The huge growth of esports is revealed in Futuresource’s forthcoming report

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Esports are very quickly rivalling some conventional sports in terms of viewing figures and prize money. Facts revealed by Carl Hibbert, associate director of research company Futuresource Consulting during the DTG Summit 2019 this morning, show how far esports have come in so little time.

In a short presentation at the event in central London, Hibbert revealed a range of very interesting facts and figures about esports, lifted from Futuresource’s forthcoming report ‘The esports phenomenon.’

Below are a selection of these facts. The full ‘The esports phenomenon’ report will be out soon through Futuresource.

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Esports : Facts and figures

  • The prize fund for esports tournaments last year totalled US$200m. The ATP’s prize fund was US$135m in comparison.
  • Esports reached a global audience of 410m last year, with 165m being described as ‘enthusiasts’.
  • 173k spectators visited the stadium hosting the Intel Extreme Masters in Poland.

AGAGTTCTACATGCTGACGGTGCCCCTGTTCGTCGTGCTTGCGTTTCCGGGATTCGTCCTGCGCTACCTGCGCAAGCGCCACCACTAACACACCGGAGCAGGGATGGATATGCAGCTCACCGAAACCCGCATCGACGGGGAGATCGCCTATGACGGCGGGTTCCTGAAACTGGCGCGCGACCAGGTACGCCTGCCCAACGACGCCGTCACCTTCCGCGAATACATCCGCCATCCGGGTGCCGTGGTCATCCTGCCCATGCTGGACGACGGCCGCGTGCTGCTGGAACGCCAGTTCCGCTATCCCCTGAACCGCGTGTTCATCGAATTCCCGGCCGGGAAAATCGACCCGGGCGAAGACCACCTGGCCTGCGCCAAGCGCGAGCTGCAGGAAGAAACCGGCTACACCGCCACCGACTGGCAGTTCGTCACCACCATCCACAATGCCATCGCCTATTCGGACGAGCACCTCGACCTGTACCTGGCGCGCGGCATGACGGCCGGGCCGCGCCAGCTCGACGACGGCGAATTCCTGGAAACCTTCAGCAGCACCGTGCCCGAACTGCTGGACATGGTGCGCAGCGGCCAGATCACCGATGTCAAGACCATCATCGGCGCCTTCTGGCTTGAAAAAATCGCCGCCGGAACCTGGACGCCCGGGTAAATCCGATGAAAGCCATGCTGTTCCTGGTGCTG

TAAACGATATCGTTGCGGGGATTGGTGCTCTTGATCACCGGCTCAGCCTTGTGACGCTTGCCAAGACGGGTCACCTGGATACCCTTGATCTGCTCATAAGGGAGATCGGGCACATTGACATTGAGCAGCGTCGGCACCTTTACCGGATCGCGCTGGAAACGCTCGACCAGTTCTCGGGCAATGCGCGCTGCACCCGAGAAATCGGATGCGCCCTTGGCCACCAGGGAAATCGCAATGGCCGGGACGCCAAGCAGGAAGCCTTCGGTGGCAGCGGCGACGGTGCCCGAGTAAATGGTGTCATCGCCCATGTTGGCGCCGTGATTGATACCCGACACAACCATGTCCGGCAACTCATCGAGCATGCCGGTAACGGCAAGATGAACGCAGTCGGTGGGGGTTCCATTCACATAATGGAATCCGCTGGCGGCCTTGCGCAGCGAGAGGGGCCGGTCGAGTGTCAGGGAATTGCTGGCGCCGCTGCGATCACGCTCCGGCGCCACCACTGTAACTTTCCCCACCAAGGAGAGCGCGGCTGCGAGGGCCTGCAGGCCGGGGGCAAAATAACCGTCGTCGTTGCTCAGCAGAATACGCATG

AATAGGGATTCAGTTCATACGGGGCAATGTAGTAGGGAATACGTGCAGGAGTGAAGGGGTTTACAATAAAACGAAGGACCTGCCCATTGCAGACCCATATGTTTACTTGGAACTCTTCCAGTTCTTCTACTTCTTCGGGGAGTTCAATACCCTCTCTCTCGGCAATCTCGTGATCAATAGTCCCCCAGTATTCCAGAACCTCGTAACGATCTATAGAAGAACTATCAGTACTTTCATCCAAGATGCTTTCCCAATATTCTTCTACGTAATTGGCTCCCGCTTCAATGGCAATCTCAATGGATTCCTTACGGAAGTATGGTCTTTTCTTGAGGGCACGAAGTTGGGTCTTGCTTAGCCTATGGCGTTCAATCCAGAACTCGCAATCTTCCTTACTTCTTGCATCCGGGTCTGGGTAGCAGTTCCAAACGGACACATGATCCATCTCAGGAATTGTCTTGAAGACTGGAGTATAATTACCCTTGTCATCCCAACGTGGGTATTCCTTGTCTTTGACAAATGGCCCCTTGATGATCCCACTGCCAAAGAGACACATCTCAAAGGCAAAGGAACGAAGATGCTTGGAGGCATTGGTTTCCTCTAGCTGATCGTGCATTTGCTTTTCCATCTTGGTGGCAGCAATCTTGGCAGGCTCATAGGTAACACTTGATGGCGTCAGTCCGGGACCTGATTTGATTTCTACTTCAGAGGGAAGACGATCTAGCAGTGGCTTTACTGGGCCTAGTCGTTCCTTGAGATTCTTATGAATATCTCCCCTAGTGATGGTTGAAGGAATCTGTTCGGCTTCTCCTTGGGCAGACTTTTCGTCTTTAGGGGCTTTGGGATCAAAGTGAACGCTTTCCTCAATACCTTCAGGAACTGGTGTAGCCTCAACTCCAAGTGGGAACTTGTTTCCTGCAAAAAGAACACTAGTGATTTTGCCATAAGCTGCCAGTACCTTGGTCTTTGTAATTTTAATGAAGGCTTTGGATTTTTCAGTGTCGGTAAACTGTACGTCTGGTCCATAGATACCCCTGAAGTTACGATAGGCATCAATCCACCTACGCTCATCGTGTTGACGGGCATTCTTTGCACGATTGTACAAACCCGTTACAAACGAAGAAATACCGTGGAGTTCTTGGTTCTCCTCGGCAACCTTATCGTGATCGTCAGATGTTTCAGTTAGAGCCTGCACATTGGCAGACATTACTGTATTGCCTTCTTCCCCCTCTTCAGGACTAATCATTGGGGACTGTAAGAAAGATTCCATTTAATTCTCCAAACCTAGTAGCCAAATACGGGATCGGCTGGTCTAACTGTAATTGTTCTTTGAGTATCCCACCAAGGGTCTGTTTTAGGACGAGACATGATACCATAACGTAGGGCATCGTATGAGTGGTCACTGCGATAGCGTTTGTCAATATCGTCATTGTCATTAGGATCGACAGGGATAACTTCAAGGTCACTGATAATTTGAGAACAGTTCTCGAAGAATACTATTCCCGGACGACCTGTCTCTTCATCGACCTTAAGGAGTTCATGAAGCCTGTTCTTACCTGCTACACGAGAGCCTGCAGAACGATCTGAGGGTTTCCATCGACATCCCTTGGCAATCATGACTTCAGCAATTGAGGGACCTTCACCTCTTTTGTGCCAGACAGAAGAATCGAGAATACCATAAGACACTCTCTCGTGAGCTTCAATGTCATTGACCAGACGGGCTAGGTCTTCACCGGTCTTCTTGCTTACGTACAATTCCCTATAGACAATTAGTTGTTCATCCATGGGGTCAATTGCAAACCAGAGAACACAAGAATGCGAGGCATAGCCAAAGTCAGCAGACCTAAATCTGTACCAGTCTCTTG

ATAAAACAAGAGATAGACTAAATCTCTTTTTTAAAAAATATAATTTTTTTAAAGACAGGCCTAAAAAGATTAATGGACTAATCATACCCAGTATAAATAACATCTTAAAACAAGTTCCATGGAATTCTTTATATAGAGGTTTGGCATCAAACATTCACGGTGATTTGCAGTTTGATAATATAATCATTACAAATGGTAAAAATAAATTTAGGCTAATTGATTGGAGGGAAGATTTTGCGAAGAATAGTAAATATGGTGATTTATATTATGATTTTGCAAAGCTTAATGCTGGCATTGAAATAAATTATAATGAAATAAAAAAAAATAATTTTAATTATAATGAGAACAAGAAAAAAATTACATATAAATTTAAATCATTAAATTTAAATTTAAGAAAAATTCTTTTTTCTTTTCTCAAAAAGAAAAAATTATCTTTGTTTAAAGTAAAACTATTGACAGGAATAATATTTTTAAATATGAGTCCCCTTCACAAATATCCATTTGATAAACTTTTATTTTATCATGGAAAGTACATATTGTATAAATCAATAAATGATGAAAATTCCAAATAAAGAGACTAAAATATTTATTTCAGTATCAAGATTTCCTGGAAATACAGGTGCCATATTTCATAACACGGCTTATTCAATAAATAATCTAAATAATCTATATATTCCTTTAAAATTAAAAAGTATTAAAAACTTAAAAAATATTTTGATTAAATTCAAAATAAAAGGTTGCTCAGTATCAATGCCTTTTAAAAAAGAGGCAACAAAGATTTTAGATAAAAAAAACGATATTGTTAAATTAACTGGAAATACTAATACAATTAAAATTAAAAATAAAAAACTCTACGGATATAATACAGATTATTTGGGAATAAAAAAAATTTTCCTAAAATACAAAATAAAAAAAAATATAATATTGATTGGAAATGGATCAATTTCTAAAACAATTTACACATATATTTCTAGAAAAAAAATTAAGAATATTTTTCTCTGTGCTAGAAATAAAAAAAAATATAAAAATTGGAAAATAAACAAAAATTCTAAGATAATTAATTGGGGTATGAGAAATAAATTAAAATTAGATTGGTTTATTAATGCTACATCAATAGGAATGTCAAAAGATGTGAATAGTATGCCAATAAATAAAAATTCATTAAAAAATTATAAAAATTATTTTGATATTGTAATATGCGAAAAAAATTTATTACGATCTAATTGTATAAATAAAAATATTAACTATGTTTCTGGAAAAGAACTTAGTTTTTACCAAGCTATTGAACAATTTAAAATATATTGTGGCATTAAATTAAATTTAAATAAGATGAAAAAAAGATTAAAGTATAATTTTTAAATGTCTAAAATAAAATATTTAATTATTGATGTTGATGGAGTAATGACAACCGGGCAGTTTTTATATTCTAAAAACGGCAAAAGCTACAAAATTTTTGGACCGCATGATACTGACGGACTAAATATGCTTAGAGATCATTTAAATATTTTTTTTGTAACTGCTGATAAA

• Twitch paid US$90m for the rights to the Overwatch League.
  • 16-25year olds in the UK watch seven hours of esports per week, compared to nine hours of Netflix for the same age range.
  • A sizeable proportion of 35-45 year olds also engage in esports.
  • The total market is worth US$922m – which is revenue from fan spend, media rights and predominantly sponsorship and advertising. Sponsors include Coca Cola, Mercedes-Benz and McDonalds.
  • One of eSports’ biggest emerging stars is Ninja. He’s been on the cover of ESPN; he’s one of the Top 25 internet influencers; he’s worth US$6m; he will soon be worth a load more as he now earns US$500k/month; his sponsors include Red Bull, Samsung and Uber Eats.
  • VR competitions and immersive spectator experiences could be the next big thing in esports
  • So could mobile esports
  • Esports will break the US$1bn mark in terms of revenue generated next year
  • It will reach of global audience of 800m by 2023, including a lot more ‘casual viewers’